A Ghoulish West Town House Comes Back as a Thriller

The foreclosure was scary, but the rehab is stunning—a 19th-century house with sparkling updates for $899,900.

For a closer look at the house, launch the photo gallery »

List Price: $899,900
The Property: Last Halloween, this was a scary place to be—not this neighborhood, West Town, which is cool, but this building which was rather ghoulish. It’s an old 19th-century two-flat that at the time was boarded up and in foreclosure. Some of the interior was so bad, it looked like the carved-out inside of a jack-o-lantern.

James Athans Property Group bought it out of foreclosure and starting with a new facade, worked all the way through and completely transformed it. Now, it’s a thriller.

The house sparkles now, and I mean that literally. The front sidewalk has bits of glass laid in so that they glint in the sun. Inside, there’s a sparkle to it as well. This is such a nicely done home, especially in light of the “before” pictures we have in today’s video. Wainscoting wraps the walls, there’s a stylish espresso-colored finish on the wood floors, big crown moldings, large windows with deep recesses, and a handsome staircase. James Athans Property Group has rehabbed numerous foreclosures around the city, generally with the sophisticated touch that did so well here. Over the weekend, when this house was first put on the market, one buyer went batty for it. It’s now under contract, but he’s undertaking several more along the same lines.

A lot of effort has gone into bringing the home back to life—not only the aesthetic touches but rebuilding the entire structure and filling in new insulation. All that remains of the original corpse are the original side and rear brick walls. Everything else is new.

The developer didn’t just brush away cobwebs, he rebuilt the entire inside of the building. Remember, this had been a two-flat, so in converting its 3,600 square feet to a single-family home, he gets an entire floor for the living rooms, and another for the bedrooms. It would have been a grave error to have wasted any of that space. Because of its vintage, the building is wider than would be allowed today, which meant that as well as installing a very sharp, full-sized kitchen, the developers had room over to the side for another area that could be incorporated into the kitchen or used as an open home office.

There’s also extra length: the lot is 138 feet deep (the norm is 125), which allowed the original building to be extra long. In adding on a family room, the developer didn’t need to sew it onto the back as if adding a piece to Frankenstein’s monster. There’s a nice long flow through the first floor, and also into the backyard. The depth provides for a garage, yard and deck, all of them full-sized.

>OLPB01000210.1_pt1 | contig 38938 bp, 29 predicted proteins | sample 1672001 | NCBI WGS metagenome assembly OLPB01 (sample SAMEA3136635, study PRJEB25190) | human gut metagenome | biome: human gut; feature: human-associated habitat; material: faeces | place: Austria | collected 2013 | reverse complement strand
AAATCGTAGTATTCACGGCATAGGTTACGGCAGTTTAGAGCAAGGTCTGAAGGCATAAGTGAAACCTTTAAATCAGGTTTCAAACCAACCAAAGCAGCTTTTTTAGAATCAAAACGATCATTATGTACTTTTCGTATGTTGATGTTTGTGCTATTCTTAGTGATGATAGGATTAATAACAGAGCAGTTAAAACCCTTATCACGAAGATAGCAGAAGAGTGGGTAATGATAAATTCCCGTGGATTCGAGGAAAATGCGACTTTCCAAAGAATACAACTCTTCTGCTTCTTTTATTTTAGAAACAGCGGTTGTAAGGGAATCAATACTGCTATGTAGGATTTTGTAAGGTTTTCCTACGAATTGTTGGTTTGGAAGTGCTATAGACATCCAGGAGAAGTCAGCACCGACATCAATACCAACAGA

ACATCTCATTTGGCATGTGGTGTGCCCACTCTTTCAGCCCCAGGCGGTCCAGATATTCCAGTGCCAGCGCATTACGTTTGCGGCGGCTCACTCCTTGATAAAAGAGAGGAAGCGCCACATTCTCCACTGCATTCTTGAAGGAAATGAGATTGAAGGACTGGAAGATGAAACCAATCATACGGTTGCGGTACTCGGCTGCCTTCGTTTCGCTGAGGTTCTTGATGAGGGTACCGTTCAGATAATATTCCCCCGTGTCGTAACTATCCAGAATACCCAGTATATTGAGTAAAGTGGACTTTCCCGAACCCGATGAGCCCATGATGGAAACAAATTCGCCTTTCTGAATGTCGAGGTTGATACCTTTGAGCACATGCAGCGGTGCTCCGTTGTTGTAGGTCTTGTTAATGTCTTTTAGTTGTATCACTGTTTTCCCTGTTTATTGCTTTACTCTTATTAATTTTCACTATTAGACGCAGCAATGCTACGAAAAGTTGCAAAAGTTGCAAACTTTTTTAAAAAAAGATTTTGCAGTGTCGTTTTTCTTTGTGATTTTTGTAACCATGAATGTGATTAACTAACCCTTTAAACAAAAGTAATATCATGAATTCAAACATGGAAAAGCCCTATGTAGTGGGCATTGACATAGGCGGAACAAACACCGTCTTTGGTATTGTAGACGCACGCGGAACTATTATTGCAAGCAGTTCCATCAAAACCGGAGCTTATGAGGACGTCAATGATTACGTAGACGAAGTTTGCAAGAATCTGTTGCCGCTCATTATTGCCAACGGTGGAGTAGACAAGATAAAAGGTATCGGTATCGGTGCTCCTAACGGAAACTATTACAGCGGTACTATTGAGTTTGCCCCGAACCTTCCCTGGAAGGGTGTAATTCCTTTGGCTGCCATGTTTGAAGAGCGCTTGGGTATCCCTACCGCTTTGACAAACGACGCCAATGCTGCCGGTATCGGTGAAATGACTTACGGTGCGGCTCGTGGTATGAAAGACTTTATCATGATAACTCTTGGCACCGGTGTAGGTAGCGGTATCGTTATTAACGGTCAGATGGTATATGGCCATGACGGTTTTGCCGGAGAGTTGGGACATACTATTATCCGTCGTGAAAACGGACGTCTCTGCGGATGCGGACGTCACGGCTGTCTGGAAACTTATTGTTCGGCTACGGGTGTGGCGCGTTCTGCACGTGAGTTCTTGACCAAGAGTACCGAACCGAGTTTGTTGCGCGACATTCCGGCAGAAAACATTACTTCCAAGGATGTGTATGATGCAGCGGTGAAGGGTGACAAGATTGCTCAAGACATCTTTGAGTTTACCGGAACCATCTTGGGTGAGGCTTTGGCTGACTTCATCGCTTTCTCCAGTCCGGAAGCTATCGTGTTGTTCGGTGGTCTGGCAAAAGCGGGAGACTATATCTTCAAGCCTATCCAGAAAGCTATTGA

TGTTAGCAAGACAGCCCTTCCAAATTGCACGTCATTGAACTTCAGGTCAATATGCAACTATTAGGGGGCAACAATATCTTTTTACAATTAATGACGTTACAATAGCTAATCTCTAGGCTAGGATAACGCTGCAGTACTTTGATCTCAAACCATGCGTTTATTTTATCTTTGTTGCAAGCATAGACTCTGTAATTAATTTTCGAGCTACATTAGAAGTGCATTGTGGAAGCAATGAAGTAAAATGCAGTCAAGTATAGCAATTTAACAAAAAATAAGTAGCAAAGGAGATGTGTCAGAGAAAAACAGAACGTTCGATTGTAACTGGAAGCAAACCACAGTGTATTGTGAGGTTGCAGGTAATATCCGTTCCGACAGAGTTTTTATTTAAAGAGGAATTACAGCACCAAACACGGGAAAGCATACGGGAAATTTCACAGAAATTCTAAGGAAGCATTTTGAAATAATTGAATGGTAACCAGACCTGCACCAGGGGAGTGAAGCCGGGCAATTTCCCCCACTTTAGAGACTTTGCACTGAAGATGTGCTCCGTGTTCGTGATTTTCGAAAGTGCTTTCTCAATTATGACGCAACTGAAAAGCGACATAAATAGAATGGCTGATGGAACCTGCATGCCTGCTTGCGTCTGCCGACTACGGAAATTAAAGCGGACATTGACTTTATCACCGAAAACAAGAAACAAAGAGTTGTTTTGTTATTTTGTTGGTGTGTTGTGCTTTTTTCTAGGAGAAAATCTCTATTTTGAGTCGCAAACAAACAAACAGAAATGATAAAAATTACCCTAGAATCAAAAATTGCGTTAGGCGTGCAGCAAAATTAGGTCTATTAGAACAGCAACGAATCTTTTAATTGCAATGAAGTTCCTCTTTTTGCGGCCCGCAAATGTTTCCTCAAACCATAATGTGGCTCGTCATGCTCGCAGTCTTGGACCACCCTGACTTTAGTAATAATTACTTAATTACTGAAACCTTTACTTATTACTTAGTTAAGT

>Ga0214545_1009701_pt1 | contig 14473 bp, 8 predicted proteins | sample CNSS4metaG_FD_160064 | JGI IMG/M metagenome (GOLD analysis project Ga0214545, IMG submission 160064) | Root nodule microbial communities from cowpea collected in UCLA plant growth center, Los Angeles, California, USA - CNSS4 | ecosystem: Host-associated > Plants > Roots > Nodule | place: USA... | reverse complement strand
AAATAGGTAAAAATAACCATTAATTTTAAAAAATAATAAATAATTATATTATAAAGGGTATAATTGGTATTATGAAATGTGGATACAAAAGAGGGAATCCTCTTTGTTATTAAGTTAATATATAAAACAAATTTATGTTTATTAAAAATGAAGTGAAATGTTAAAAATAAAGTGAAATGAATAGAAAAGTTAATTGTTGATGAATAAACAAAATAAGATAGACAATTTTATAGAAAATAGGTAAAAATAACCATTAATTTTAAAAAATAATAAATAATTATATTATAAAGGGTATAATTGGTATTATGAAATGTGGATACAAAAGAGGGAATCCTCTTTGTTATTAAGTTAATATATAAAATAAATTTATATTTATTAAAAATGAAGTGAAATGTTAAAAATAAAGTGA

In an old building, the basement can sometimes feel like a crypt, but this one is quite sunny, with high ceilings, a large front window, and a pleasant little courtyard outside. There’s a mini kitchen with a wine fridge, a laundry room, and at the back, the home’s fourth bedroom. It’s big, and could be used for something else: an office, playroom, yoga studio, or dungeon.

The spirit of the house carries through to the second floor, where you’ve still got the substantial wainscoting, the dark wood floors, and deep windows. There are three bedrooms here, starting with the one in the front that has a sunny view out over the street, and a laundry room, the second in the house.

The master bath looks good, with a sophisticated finish of stone and glass and a double-bowl sink. Sometimes in old homes you get tricked with small closets, but these are a real treat: a big walk-in on one side of the master bedroom, and two smaller ones on another. Like the front bedroom, the master at the back of the house is light and airy thanks to nearly a full wall of glass looking out over that big yard.

Walking through the house and seeing all its splendid details, you can understand why so many of this developer’s homes sell so quickly, for no mere mortal can resist the beauty of the Thriller. Cue Vincent Price: “Mmm-wa-hahaha!”

Price Points: This one went under contract over the weekend, right after it debuted on the market. Industry rules prohibit Mark Baetzel, an @Properties agent who has represented many of James Athans Property Group’s foreclosure turnarounds, from disclosing the selling price until the deal closes. He says James Athans Property Group has another ten or a dozen similar properties in the pipeline now, scattered around the city. Prices range from the $800,000s up to about $1.5 million.

Listing Agent: Mark Baetzel of @Properties, 773-968-0210 and markbaetzel@atproperties.com

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